Languages of Papua New Guinea

Papua New Guinea, a sovereign state in Oceania, is the most linguistically diverse country in the world.[1] According to Ethnologue, there are 839 living languages spoken in the country.[2] In 2006, Papua New Guinea Prime Minister Sir Michael Somare stated that "Papua New Guinea has 832 living languages (languages, not dialects),"[3][4] Languages with statutory recognition are Tok Pisin, English, Hiri Motu, and Papua New Guinean Sign Language.[5] Tok Pisin, an English-based creole, is the most widely spoken, serving as the country's lingua franca. Papua New Guinean Sign Language became the fourth officially recognised language in May 2015, and is used by the deaf population throughout the country.

Languages of Papua New Guinea
Languages Papua New Guinea.png
OfficialTok Pisin, English, Hiri Motu, Papua New Guinean Sign Language
Lingua francaTok Pisin

LanguagesEdit

EnglishEdit

 
English-language sign on Doini Island.

English is an official language of Papua New Guinea and is used by the government, courts, and the education system. In the 2011 census, 48.9% of the population were literate in English.[6]

GermanEdit

From 1884 to 1914, the northern half of the present-day country was a German colony known as German New Guinea, in which German was the official language. Tok Pisin derives some vocabulary from German as a result of this influence. German is not now a generally spoken language in Papua New Guinea.

UnserdeutschEdit

Unserdeutsch, or Rabaul Creole German, is a German-based creole language spoken mainly in East New Britain Province. It is the only creole language that has developed from colonial German. The lexicon is derived from German, while the substrate language is Tok Pisin.[7]

Tok PisinEdit

 
English/Tok Pisin sign at Lae War Cemetery.

Tok Pisin is an English-based creole language spoken throughout Papua New Guinea. It is an official language of Papua New Guinea and the most widely used language in the country. In parts of Western, Gulf, Central, Oro and Milne Bay provinces, however, the use of Tok Pisin has a shorter history, and is less universal especially among older people.[citation needed] In the 2011 census, 57.4% of the population were literate in Tok Pisin.[6]

Hiri MotuEdit

Hiri Motu, also known as Police Motu, Pidgin Motu, or just Hiri, is a simplified version of the Motu language of the Austronesian language family. In the 2011 census, 4.7% of the population were literate in Hiri Motu.[6]

Papuan languagesEdit

 
The Trans-New Guinea Family according to Malcolm Ross
 
Hotel Room Door Signs in Papua New Guinea

Outside Papua New Guinea, Papuan languages that are also spoken include the languages of Indonesia, East Timor, and the Solomon Islands.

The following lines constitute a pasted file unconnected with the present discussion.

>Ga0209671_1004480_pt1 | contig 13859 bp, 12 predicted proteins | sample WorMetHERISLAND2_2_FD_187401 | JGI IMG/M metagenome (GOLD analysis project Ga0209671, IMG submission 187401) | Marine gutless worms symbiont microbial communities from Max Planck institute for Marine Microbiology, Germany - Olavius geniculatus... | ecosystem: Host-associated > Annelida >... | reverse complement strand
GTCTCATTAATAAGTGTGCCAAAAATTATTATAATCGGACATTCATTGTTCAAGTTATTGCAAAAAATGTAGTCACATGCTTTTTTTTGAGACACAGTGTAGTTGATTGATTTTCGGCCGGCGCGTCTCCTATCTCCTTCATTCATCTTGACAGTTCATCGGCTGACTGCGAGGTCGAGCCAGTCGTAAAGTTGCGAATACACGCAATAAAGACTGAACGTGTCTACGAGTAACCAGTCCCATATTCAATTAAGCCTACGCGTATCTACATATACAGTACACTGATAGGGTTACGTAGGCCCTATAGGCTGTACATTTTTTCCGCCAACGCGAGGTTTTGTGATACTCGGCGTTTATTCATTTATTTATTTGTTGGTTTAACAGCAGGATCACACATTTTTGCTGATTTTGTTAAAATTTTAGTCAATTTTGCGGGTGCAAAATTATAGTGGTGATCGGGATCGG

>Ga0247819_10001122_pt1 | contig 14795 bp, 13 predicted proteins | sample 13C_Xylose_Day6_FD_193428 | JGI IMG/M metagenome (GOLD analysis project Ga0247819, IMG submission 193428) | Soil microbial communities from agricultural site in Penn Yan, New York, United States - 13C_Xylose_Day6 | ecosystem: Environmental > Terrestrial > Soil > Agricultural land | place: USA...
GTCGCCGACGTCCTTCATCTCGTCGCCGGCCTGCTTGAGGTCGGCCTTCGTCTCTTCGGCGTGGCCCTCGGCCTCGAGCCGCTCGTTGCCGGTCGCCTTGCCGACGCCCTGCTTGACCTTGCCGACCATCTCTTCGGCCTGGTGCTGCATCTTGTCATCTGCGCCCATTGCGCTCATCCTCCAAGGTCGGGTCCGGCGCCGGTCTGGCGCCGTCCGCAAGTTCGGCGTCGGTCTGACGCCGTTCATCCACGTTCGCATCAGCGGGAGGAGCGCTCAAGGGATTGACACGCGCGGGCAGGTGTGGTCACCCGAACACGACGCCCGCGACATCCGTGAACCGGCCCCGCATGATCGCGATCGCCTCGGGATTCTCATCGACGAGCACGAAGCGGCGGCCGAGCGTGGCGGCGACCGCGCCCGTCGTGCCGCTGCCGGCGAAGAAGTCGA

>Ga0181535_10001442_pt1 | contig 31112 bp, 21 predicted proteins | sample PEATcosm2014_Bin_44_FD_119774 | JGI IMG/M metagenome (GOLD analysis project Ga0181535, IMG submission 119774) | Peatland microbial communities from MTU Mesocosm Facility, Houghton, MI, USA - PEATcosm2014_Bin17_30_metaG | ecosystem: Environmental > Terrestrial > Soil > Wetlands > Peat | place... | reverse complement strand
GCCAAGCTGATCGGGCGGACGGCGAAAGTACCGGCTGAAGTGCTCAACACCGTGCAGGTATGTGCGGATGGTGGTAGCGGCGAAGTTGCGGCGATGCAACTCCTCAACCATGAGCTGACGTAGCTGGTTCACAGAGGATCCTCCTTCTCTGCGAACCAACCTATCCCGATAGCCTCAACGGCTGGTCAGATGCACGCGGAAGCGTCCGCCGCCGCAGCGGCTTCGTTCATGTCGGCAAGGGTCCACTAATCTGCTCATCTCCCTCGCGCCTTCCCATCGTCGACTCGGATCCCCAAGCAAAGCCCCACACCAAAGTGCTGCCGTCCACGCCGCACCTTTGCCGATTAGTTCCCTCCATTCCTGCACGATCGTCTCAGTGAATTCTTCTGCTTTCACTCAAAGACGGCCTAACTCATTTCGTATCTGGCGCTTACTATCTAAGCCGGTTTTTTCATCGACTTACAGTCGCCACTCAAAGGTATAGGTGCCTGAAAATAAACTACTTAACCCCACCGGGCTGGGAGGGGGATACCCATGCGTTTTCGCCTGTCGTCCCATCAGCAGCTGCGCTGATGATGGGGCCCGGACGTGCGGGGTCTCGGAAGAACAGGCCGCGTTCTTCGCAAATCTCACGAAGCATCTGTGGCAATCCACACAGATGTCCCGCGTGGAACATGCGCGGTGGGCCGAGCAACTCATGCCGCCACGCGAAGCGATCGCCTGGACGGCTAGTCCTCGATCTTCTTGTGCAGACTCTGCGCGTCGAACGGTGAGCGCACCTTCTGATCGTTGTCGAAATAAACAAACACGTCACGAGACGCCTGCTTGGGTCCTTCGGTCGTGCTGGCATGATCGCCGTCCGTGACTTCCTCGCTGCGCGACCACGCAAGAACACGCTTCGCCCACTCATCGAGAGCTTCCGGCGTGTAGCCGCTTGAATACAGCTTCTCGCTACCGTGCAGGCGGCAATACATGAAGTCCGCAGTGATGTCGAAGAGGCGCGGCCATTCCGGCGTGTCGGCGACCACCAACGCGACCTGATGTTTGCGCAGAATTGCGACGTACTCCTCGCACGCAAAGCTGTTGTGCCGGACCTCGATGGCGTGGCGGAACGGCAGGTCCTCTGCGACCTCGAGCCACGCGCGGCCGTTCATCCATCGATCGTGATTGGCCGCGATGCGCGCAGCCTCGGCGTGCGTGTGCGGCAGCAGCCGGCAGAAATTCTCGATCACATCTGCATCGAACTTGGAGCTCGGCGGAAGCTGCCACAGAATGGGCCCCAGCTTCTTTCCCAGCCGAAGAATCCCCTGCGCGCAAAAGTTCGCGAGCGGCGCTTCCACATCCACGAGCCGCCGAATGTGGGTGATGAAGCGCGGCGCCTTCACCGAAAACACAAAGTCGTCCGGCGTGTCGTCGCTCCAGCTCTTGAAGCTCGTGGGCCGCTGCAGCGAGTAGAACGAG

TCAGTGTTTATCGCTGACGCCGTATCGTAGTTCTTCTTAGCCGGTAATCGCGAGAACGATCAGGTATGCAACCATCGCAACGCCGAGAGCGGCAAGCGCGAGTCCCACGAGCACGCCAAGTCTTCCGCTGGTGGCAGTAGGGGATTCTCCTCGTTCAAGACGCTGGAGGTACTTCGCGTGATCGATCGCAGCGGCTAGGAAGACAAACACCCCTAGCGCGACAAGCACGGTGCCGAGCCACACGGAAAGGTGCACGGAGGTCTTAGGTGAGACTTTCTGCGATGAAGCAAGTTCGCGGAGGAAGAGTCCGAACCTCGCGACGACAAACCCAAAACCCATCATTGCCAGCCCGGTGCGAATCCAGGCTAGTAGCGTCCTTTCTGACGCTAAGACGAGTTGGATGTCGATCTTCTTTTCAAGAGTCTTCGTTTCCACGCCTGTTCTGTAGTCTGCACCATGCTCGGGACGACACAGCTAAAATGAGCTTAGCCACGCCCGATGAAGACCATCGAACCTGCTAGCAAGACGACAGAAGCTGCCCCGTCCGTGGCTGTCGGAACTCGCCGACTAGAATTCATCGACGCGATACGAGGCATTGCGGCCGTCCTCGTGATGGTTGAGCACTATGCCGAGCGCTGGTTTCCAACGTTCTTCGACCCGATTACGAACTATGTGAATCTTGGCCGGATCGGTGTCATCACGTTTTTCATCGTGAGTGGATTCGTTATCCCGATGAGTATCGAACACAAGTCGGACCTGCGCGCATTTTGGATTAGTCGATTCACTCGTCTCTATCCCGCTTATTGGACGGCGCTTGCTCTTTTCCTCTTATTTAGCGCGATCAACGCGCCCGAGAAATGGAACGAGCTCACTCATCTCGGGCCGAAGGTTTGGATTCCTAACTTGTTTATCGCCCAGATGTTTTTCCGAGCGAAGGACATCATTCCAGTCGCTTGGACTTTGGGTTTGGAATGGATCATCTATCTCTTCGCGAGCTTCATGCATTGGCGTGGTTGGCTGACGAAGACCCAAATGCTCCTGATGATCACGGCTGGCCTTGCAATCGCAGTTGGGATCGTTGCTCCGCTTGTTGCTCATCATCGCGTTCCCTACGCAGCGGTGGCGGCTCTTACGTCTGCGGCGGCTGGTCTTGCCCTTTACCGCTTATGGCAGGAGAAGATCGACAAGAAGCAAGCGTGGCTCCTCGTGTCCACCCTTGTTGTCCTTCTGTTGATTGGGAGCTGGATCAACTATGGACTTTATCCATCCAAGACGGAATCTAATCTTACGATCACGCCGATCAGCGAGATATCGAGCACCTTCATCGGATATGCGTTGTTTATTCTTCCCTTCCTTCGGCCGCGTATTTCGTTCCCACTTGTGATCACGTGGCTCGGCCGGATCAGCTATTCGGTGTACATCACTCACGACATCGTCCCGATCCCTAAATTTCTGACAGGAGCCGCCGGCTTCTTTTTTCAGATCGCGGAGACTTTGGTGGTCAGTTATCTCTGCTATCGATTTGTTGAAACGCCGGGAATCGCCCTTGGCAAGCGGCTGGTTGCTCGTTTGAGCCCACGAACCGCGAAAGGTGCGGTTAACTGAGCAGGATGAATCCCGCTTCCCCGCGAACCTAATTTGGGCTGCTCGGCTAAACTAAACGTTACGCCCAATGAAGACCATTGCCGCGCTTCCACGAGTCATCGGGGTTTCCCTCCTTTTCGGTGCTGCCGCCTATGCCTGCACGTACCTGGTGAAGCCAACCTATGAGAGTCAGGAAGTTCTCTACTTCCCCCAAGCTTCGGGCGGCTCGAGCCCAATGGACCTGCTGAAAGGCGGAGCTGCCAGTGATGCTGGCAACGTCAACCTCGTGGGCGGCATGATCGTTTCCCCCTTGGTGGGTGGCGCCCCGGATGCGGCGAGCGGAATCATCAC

Below is a full list of Papuan language families spoken in Papua New Guinea, following Palmer, et al. (2018):[8]

Austronesian languagesEdit

People speaking languages belonging to the Austronesian family arrived in New Guinea approximately 3,500 years ago.[citation needed]

Austronesian languages spoken in Papua New Guinea include Meso-Melanesian languages (such as Nalik, spoken in New Ireland Province; Kuanua, spoken in East New Britain Province; and Nakanai spoken in West New Britain Province).

The Austronesian languages are widely spread across the globe, as far west as Malagasy in Madagascar, as far east as Rapa Nui in Easter Island, and as far as north as the Formosan languages of Taiwan. Austronesian has several primary branches, all but one of which are found exclusively on Taiwan.[citation needed]

Papua New Guinean Sign LanguageEdit

PNGSL is an official language of Papua New Guinea; it is based on Auslan and various home sign forms.

LiteracyEdit

In 2011, 67.6% of the population of Papua New Guinea over 10 years of age were literate.[6]

NotesEdit

  1. ^ "Which country has most number of languages? Not India". The Hindu.
  2. ^ "Languages of Papua New Guinea". Ethnologue.
  3. ^ (Statement at the World Leaders Forum Archived 2008-03-18 at the Wayback Machine, Columbia University, September 21, 2006; website of the Prime Minister of Papua New Guinea).
  4. ^ A.V. (24 July 2017). "Papua New Guinea's incredible linguistic diversity". The Economist. Retrieved 20 July 2017.
  5. ^ There is no specific legislation proclaiming official languages in Papua New Guinea. In the constitution of Papua New Guinea, section 2(11) (literacy) of its preamble mentions '...all persons and governmental bodies to endeavour to achieve universal literacy in Pisin, Hiri Motu or English' as well as "tok ples" and "ita eda tano gado". In addition, section 67 (2)(c) mentions "speak and understand Pisin or Hiri Motu, or a vernacular of the country, sufficiently for normal conversational purposes" as a requirement for citizenship by nationalisation; this is again mentioned in section 68(2)(h).
  6. ^ a b c d "2011 Census National Report" (PDF). Papua New Guinea National Statistical Office. p. 57. Retrieved 3 May 2020.
  7. ^ Maitz, Volker, Peter, Craig Volker (2017). "Documenting Unserdeutsch Reversing Colonial Amneasia" (PDF). Journal of Pidgin and Creole Languages: 365–397.
  8. ^ Palmer, Bill (2018). "Language families of the New Guinea Area". In Palmer, Bill (ed.). The Languages and Linguistics of the New Guinea Area: A Comprehensive Guide. The World of Linguistics. 4. Berlin: De Gruyter Mouton. pp. 1–20. ISBN 978-3-11-028642-7.

See alsoEdit

ReferencesEdit

  • Gordon, Raymond G., Jr. (ed.) (2005). Ethnologue: Languages of the World (Fifteenth ed.). Dallas, Tex.: SIL International.CS1 maint: multiple names: authors list (link) CS1 maint: extra text: authors list (link)

External linksEdit